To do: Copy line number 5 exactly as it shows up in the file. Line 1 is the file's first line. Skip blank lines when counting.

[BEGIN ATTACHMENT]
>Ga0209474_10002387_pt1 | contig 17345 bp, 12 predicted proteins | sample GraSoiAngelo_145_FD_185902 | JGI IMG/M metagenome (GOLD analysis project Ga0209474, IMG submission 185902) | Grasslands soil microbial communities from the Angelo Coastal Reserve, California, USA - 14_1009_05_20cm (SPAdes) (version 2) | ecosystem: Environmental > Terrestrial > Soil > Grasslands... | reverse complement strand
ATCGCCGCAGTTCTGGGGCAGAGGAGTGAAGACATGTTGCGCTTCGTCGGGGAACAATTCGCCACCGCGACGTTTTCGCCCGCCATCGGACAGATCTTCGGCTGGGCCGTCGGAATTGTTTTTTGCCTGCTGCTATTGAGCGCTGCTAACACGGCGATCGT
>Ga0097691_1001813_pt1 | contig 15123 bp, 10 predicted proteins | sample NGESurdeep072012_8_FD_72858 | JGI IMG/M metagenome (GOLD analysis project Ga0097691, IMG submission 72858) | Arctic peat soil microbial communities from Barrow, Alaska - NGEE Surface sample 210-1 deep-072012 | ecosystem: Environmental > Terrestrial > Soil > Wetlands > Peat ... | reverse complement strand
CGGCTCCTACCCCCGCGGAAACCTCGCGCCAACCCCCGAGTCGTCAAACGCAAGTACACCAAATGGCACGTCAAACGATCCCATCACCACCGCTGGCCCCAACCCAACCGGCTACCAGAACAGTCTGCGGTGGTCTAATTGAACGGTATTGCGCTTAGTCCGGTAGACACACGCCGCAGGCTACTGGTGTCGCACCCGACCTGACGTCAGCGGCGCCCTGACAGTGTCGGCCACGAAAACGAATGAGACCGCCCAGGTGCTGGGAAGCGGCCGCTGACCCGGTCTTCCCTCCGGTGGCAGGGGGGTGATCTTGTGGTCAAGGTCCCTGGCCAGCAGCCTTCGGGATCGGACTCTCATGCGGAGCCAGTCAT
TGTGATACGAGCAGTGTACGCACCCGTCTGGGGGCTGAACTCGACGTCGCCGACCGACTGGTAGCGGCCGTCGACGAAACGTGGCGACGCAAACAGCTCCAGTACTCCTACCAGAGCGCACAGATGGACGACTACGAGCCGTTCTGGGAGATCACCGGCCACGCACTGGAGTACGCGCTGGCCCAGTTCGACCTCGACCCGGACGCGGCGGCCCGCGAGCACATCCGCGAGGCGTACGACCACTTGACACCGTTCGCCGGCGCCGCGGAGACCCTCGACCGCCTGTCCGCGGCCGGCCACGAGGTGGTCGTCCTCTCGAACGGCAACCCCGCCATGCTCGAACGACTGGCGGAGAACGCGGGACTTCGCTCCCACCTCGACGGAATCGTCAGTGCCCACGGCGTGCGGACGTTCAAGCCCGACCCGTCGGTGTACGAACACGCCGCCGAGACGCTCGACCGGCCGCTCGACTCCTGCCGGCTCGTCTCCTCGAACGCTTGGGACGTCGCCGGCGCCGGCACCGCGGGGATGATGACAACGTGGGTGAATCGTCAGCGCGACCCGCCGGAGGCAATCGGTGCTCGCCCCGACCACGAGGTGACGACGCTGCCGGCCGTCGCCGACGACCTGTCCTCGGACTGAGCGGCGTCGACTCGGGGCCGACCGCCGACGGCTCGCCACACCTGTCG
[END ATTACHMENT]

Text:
TGTGATACGAGCAGTGTACGCACCCGTCTGGGGGCTGAACTCGACGTCGCCGACCGACTGGTAGCGGCCGTCGACGAAACGTGGCGACGCAAACAGCTCCAGTACTCCTACCAGAGCGCACAGATGGACGACTACGAGCCGTTCTGGGAGATCACCGGCCACGCACTGGAGTACGCGCTGGCCCAGTTCGACCTCGACCCGGACGCGGCGGCCCGCGAGCACATCCGCGAGGCGTACGACCACTTGACACCGTTCGCCGGCGCCGCGGAGACCCTCGACCGCCTGTCCGCGGCCGGCCACGAGGTGGTCGTCCTCTCGAACGGCAACCCCGCCATGCTCGAACGACTGGCGGAGAACGCGGGACTTCGCTCCCACCTCGACGGAATCGTCAGTGCCCACGGCGTGCGGACGTTCAAGCCCGACCCGTCGGTGTACGAACACGCCGCCGAGACGCTCGACCGGCCGCTCGACTCCTGCCGGCTCGTCTCCTCGAACGCTTGGGACGTCGCCGGCGCCGGCACCGCGGGGATGATGACAACGTGGGTGAATCGTCAGCGCGACCCGCCGGAGGCAATCGGTGCTCGCCCCGACCACGAGGTGACGACGCTGCCGGCCGTCGCCGACGACCTGTCCTCGGACTGAGCGGCGTCGACTCGGGGCCGACCGCCGACGGCTCGCCACACCTGTCG